SF Gate has a new Burrito columnist. This is a fun voice, but I kinda wish she wrote more about the burritos? However, I did learn something! My beloved “quesadillas” from Anna’s Taqueria in Cambridge MA are probably actually “burritos dorados”. 

Every once in a while a random digital outlet drops an absolute banger of an article. So it is with InsideHook story by Jason Diamond recreating a James Beard piece from 1975 where he ranked 28 mustards. Diamond covers every mustard (still being made) that Beard did and adds a few more. This is a lot of fun, and I really like how Diamond wrapped it up. I gotta eat more mustard. 

Helen Rosner interviews antitrust researcher Moe Tkacik on food delivery service apps. They cover a lot of topics touching many cities, but some core issues shine through. The main one being: pick up your food yourself if you can. 

Culinary Backstreets visit what sounds like a long shot to me: a vegan butcher shop in Istanbul. Still, the shop is doing well and you have to love the optimism of its founders in a meat-obsessed country. 

Eater wrapped up Ratatouille week with a lovely essay by Ryan Sutton arguing that critic Anton Ego is one of the heroes of the film. I love this essay, as it touches upon one of the meta-themes of Snack Cart: the value of criticism. The movie makes a beautiful case for why criticism is important and should be celebrated.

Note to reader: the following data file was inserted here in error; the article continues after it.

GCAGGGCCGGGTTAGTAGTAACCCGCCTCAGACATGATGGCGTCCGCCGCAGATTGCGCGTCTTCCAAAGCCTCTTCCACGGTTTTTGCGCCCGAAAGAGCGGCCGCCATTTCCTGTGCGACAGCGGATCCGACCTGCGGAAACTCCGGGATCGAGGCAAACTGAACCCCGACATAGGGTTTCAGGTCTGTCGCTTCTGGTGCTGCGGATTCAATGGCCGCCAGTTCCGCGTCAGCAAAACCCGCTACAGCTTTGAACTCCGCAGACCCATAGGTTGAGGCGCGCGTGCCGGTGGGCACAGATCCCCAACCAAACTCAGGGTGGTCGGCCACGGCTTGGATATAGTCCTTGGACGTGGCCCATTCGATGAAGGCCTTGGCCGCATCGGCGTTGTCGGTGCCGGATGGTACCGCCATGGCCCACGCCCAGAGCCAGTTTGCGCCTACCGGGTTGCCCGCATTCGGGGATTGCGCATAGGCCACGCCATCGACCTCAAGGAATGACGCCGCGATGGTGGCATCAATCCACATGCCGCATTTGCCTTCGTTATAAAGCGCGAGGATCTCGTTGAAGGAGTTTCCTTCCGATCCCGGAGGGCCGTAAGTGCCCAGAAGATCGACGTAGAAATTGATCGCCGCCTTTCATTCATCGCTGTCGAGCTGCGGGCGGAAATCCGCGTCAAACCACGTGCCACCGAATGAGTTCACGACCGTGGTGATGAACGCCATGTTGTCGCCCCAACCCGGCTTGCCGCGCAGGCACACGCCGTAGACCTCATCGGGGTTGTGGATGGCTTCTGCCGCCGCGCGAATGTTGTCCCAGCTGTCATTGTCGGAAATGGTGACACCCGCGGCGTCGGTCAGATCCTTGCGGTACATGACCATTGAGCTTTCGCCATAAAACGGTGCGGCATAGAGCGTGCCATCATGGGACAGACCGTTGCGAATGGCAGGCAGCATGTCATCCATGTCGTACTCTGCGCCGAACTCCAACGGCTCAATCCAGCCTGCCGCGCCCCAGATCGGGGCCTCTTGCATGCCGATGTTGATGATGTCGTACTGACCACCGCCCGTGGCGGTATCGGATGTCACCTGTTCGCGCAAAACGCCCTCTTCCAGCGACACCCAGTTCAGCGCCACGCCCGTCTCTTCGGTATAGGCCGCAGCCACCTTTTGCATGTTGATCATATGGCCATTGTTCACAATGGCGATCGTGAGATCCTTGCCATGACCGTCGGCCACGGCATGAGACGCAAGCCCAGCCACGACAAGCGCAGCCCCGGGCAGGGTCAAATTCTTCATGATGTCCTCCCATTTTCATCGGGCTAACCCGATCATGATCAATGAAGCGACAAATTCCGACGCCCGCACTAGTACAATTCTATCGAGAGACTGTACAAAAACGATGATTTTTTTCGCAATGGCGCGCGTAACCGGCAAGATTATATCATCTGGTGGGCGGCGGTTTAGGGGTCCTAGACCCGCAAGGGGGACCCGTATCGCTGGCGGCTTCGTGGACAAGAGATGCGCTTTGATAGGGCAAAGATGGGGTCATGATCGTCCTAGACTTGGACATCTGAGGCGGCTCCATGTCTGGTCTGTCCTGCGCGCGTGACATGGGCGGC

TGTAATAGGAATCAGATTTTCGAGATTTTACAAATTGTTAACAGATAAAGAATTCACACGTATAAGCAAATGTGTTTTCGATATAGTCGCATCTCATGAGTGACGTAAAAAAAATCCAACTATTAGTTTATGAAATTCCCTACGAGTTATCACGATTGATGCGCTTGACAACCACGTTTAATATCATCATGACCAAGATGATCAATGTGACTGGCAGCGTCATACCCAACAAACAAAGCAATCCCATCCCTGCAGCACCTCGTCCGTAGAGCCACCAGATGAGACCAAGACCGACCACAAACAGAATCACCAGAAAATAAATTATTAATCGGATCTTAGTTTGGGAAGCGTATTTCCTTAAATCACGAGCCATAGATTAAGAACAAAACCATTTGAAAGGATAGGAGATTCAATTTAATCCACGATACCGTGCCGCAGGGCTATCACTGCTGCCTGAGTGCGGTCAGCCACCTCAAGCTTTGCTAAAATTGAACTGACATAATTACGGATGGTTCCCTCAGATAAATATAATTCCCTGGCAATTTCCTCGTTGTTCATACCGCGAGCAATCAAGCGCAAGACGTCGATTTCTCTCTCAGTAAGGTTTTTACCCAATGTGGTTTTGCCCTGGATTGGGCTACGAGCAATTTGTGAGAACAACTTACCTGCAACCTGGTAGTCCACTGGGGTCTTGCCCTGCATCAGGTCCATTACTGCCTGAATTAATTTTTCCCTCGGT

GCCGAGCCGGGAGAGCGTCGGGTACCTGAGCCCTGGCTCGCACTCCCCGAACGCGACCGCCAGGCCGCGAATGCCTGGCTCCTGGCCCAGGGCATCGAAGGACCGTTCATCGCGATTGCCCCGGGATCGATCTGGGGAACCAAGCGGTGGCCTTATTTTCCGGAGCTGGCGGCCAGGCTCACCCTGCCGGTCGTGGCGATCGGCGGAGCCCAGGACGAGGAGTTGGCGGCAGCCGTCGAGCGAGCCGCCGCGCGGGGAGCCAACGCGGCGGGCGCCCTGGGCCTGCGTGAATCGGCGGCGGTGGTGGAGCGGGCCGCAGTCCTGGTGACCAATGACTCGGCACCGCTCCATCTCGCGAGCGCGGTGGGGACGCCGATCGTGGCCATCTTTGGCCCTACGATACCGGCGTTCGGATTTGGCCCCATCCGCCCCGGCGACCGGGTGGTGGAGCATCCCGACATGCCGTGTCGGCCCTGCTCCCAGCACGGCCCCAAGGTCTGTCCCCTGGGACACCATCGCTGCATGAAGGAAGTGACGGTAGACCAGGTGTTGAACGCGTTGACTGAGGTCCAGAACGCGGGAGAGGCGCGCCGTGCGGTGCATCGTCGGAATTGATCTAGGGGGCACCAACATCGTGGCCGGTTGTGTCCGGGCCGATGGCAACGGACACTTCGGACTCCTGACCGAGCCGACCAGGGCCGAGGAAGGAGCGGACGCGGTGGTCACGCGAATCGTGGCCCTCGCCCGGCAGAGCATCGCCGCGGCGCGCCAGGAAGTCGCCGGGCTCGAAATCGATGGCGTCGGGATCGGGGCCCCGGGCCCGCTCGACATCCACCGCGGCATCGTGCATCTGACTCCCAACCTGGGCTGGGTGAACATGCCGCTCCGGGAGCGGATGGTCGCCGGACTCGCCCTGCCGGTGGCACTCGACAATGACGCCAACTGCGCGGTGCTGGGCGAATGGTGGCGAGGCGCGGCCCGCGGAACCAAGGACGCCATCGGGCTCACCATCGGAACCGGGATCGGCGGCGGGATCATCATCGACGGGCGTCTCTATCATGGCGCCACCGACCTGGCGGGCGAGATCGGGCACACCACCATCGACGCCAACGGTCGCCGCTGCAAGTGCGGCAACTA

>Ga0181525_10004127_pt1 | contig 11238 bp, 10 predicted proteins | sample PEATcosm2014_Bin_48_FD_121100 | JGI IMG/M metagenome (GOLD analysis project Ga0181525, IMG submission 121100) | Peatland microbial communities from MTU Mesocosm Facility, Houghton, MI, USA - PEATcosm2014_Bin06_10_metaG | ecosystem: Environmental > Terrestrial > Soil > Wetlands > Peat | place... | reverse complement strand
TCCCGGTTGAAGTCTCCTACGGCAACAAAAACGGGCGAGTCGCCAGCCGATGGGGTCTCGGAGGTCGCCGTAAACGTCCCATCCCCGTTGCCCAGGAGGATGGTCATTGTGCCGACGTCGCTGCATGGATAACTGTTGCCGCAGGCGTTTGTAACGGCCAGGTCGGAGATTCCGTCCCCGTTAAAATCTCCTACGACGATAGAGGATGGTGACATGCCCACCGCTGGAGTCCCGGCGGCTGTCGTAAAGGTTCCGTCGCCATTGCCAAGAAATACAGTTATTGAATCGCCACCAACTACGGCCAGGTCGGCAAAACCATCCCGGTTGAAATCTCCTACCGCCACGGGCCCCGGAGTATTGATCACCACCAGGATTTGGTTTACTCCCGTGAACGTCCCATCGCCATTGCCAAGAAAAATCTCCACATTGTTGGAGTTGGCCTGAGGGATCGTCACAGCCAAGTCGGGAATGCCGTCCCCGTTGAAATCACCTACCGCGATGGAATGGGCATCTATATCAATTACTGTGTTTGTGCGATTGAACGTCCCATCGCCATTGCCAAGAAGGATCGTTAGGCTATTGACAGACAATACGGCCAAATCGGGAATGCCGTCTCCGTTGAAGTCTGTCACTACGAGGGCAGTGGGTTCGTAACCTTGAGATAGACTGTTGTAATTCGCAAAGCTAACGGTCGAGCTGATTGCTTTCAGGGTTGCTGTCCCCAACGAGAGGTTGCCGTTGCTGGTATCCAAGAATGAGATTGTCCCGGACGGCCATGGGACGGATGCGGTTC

I’m not going to do better than this headline, so just read it: The Pirate Who Penned the First English-Language Guacamole Recipe.

Evveryone tweeted about the news that rapper Eminem is opening a spaghetti restaurant based on his famous song lyric. But one hero went there. Seems fine.  

This VICE story on the demise of Ronald McDonald exists in a weird uncanny valley. It’s sorta snarky, sorta straight, and packed with creepy pictures of clowns. You will learn something about McDonalds, but it’s weirdly focused on the UK and also weirdly obsessed with an 00s Coventry clown panic? This could have been better.  


Josh Noel at the Chicago Tribune profiles some new Black-owned breweries around Chicago. Only 70 out of the 9000 or so breweries across America are Black-owned (that’s wild!). The two new ones profiled here seem fun. 

Nick Kindelsperger reviews Urbanspace, a new food hall that is slowly opening in the Loop. It’s a mix of New York imports and local favorites, and Nick says it has some of the best burgers and thin crust pizza in Chicago. Eater Chicago also goes deep into one of the stands, Bhoomi, which specializes in Indian grilled meats. One of the cofounders is the son of Jiggs Kalra, an early advocate of Indian food in the United States. One of the stalls is also a Roberta’s Pizza, which reminds me it’s never a bad time to read Meghan McCarron’s essay on Roberta’s becoming a mall restaurant